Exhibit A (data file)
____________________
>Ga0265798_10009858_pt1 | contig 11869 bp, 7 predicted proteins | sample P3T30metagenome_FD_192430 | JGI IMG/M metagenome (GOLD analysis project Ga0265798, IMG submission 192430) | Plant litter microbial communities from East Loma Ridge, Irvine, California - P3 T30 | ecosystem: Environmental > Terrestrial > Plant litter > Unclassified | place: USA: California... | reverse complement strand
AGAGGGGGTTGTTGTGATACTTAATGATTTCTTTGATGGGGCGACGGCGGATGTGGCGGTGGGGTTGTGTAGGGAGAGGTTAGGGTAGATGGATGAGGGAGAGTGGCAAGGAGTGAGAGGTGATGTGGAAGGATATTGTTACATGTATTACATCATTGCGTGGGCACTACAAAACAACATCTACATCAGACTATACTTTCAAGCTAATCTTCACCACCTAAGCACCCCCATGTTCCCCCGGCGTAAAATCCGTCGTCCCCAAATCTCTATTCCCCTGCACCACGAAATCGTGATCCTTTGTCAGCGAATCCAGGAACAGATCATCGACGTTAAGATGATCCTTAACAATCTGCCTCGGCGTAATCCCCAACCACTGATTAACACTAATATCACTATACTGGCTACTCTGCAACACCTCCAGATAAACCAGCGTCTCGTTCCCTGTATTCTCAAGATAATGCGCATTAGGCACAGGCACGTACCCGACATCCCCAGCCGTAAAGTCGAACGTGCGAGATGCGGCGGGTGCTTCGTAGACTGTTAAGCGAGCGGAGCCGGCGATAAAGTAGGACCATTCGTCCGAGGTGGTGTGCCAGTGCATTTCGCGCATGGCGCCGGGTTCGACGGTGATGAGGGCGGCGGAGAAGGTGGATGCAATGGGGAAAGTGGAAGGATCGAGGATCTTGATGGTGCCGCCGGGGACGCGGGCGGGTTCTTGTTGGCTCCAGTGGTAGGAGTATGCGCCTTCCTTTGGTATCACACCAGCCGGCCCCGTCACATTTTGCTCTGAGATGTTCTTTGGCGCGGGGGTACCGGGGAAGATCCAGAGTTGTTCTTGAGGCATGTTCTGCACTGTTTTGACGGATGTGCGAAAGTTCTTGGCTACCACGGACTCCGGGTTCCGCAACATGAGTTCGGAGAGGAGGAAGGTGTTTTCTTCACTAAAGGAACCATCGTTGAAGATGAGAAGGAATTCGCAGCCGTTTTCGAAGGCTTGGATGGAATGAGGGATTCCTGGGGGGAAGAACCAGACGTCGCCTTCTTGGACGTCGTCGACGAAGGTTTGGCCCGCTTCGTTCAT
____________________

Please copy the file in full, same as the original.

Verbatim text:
>Ga0265798_10009858_pt1 | contig 11869 bp, 7 predicted proteins | sample P3T30metagenome_FD_192430 | JGI IMG/M metagenome (GOLD analysis project Ga0265798, IMG submission 192430) | Plant litter microbial communities from East Loma Ridge, Irvine, California - P3 T30 | ecosystem: Environmental > Terrestrial > Plant litter > Unclassified | place: USA: California... | reverse complement strand
AGAGGGGGTTGTTGTGATACTTAATGATTTCTTTGATGGGGCGACGGCGGATGTGGCGGTGGGGTTGTGTAGGGAGAGGTTAGGGTAGATGGATGAGGGAGAGTGGCAAGGAGTGAGAGGTGATGTGGAAGGATATTGTTACATGTATTACATCATTGCGTGGGCACTACAAAACAACATCTACATCAGACTATACTTTCAAGCTAATCTTCACCACCTAAGCACCCCCATGTTCCCCCGGCGTAAAATCCGTCGTCCCCAAATCTCTATTCCCCTGCACCACGAAATCGTGATCCTTTGTCAGCGAATCCAGGAACAGATCATCGACGTTAAGATGATCCTTAACAATCTGCCTCGGCGTAATCCCCAACCACTGATTAACACTAATATCACTATACTGGCTACTCTGCAACACCTCCAGATAAACCAGCGTCTCGTTCCCTGTATTCTCAAGATAATGCGCATTAGGCACAGGCACGTACCCGACATCCCCAGCCGTAAAGTCGAACGTGCGAGATGCGGCGGGTGCTTCGTAGACTGTTAAGCGAGCGGAGCCGGCGATAAAGTAGGACCATTCGTCCGAGGTGGTGTGCCAGTGCATTTCGCGCATGGCGCCGGGTTCGACGGTGATGAGGGCGGCGGAGAAGGTGGATGCAATGGGGAAAGTGGAAGGATCGAGGATCTTGATGGTGCCGCCGGGGACGCGGGCGGGTTCTTGTTGGCTCCAGTGGTAGGAGTATGCGCCTTCCTTTGGTATCACACCAGCCGGCCCCGTCACATTTTGCTCTGAGATGTTCTTTGGCGCGGGGGTACCGGGGAAGATCCAGAGTTGTTCTTGAGGCATGTTCTGCACTGTTTTGACGGATGTGCGAAAGTTCTTGGCTACCACGGACTCCGGGTTCCGCAACATGAGTTCGGAGAGGAGGAAGGTGTTTTCTTCACTAAAGGAACCATCGTTGAAGATGAGAAGGAATTCGCAGCCGTTTTCGAAGGCTTGGATGGAATGAGGGATTCCTGGGGGGAAGAACCAGACGTCGCCTTCTTGGACGTCGTCGACGAAGGTTTGGCCCGCTTCGTTCAT